Governing the Maronite church with “gentleness and determination,” he was a “free and courageous man” on the public stage, wisely knowing how to bring people together in the name of peace and reconciliation, the pope said in the message to Cardinal Rai.
Cardinal Sfeir served as Maronite patriarch from 1986 to 2011. His last public appearance was at Easter Vigil Mass at Bkerke. He was hospitalized a few days later with a pulmonary infection, his condition later worsening.
The cardinal was considered a respected power broker during Lebanon’s 1975-1990 civil war, which saw bitter infighting between rival militias, including opposing Christian factions.
“The national arena will miss the presence of the patriarch, a man of solid faith in his national positions and in defending Lebanon’s sovereignty and independence at the most difficult stage,” said Lebanese President Michel Aoun.
“The Maronite Church lost one of the most prominent patriarchs who had fingerprints on church affairs, heritage and traditions,” added Aoun, a Maronite Catholic.
Cardinal Sfeir was “a very simple, humble person, always ready to listen,” said Maronite Archbishop Paul Sayah, patriarchal vicar for foreign affairs, of the prelate he had known for more than 30 years.
“He spoke very little and listened a great deal. If you asked him a question, he would answer with a few words, but always deep and down to the point,” the archbishop told Catholic News Service.
The cardinal was a man “who was always open to dialogue, a man of peace and reconciliation,” Archbishop Sayah said.
“He believed very deeply in the Christian-Muslim coexistence. On the other hand, he was very adamant about safeguarding freedom: freedom of conscience, freedom of religion, freedom of speech. One of his famous sayings was, ‘Lebanon could not exist unless it were free,’“ Archbishop Sayah said.
In September 2000 Cardinal Sfeir issued, with the Maronite bishops, an appeal for an end to the Syrian occupation of Lebanon, which began during the war in 1976 and lasted until 2005.
“No one dared at that time” to take such a step and “break the taboo” predominating in Lebanon to speak out against the Syrian hegemony, “but he had the courage, the foresight,” Archbishop Sayah said.
For this stand, Cardinal Sfeir was referred to as the father of Lebanon’s second independence.
As patriarch, Cardinal Sfeir often told the faithful that despite the difficulties of current times, their circumstances now were simpler than “the miseries and persecution that befell our people throughout the ages. Our church is a church struggling for excellence.”
He is credited with organizing the 2004 Maronite Synod of Bishops, the first full Maronite synod to take place in Lebanon in 150 years, and the first in which women participated. It resulted in an 800-page document, an extensive study of the identity of the Maronite Catholic Church and its mission in the world.
In his later years, still at the patriarchate, Cardinal Sfeir continued to participate in church activities. He spent his time in prayer, and also reading and writing.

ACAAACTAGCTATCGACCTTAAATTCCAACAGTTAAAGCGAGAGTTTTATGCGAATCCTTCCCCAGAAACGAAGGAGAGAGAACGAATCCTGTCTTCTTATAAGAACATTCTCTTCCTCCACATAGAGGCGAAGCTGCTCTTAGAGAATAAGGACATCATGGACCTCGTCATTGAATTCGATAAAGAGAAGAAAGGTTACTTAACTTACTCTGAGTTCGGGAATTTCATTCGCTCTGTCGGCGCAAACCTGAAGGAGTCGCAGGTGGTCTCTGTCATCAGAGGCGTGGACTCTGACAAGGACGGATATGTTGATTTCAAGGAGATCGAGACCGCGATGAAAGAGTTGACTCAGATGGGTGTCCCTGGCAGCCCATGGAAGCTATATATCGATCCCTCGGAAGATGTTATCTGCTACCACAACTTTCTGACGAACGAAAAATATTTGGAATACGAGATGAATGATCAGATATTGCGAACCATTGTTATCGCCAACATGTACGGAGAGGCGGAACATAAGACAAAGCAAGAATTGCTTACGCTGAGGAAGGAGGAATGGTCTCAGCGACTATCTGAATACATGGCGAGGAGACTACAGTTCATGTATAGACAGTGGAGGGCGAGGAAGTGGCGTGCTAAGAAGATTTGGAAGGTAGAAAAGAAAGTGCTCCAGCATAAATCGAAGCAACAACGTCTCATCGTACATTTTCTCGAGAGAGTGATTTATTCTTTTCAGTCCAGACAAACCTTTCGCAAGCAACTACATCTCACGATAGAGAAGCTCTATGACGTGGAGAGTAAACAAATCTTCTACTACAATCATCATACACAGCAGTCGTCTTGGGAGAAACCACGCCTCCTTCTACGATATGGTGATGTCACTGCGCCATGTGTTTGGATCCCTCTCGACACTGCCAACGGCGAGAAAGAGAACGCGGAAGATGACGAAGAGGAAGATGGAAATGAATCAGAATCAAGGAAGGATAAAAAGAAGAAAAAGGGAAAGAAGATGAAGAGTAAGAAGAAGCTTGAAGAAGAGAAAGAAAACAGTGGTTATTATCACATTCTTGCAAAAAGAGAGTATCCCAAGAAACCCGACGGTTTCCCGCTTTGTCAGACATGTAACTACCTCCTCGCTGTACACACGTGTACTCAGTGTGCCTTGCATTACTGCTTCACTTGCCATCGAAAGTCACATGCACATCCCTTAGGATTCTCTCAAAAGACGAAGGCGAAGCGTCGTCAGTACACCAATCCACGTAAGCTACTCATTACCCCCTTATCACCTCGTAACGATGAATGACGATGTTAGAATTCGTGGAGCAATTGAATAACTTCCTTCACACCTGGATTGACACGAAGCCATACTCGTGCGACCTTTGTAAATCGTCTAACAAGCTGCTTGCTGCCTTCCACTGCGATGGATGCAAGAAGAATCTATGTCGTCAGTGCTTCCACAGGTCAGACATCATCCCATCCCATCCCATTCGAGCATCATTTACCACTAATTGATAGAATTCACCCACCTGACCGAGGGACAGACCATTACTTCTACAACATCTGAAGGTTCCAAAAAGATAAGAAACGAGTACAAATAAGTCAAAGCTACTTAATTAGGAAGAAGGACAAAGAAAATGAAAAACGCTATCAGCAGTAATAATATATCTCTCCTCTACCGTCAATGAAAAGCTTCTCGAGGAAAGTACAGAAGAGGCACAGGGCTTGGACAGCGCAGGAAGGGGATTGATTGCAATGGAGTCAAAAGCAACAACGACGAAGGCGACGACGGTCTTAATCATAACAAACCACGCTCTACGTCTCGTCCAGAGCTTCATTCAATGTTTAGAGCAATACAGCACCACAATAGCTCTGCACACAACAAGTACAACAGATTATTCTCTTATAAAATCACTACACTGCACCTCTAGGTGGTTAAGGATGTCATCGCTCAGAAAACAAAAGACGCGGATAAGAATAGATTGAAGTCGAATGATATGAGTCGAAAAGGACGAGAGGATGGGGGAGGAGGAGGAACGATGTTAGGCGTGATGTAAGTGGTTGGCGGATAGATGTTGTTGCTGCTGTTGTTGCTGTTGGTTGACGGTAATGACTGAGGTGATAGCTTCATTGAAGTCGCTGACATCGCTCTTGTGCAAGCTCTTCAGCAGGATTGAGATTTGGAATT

“He had a fantastic habit of writing in his diary every day,” Archbishop Sayah noted, and could be found writing, revising on his laptop at his desk.
“His legacy will remain for a very long time,” Archbishop Sayah said.
“He had that beautiful smile, that really reflected a deep internal peace,” Archbishop Sayah noted, attributing it to the cardinal’s life of intense prayer and meditation. He was even smiling as he was going into the hospital, the archbishop recalled. “I saluted him.”
“We are sad, but we rejoice at the legacy he left us,” Archbishop Sayah said.
Sheikh Abdul Latif Daryan, grand mufti of Lebanon’s Sunni Muslims, described Cardinal Sfeir as “a role model for moderation, openness, wisdom, dialogue, love and coexistence between Muslims and Christians.”
Born in 1920 in Rayfoun, Lebanon, Nasrallah Pierre Sfeir was ordained a priest in 1950 and ordained bishop in 1961.
He was appointed cardinal by Pope John Paul II in 1994.
Cardinal Sfeir was fluent in Arabic, French, English, Italian and Latin, as well as Syriac, the historical spiritual language of the Maronites.
He served as president of the Assembly of the Catholic Patriarchs and Bishops in Lebanon and was a founding member of the Assembly of the Catholic Patriarchs in the East.
Pope Benedict XVI accepted his resignation in 2011.
His death leaves the College of Cardinals with 221 members, 120 of whom are under 80 and eligible to vote in a conclave.
24 January 2019
Tags: Lebanon Maronite Catholic
In honor of the Week of Prayer for Christian Unity, 18-25 January, Middle East Christian leaders attended an ecumenical prayer service at St. Severus the Great Church in Atchaneh, Lebanon. (photo: CNS/courtesy Syriac Orthodox patriarchate)
At a gathering of Middle East leaders coinciding with the Week of Prayer for Christian Unity, the Syriac Orthodox patriarch emphasized the need to unify efforts against extremism and terrorism.
“A hundred years after the genocide during the Ottoman Empire and major displacements,” Christians in the region are still facing similar circumstances, said Syriac Orthodox Patriarch Ignatius Aphrem II of Antioch.
“Many of our churches have been destroyed and hundreds of thousands of our Christian brothers have been forced to migrate from the land of their fathers,” Patriarch Aphrem said. “To whose benefit is it if the region is emptied of Christians?”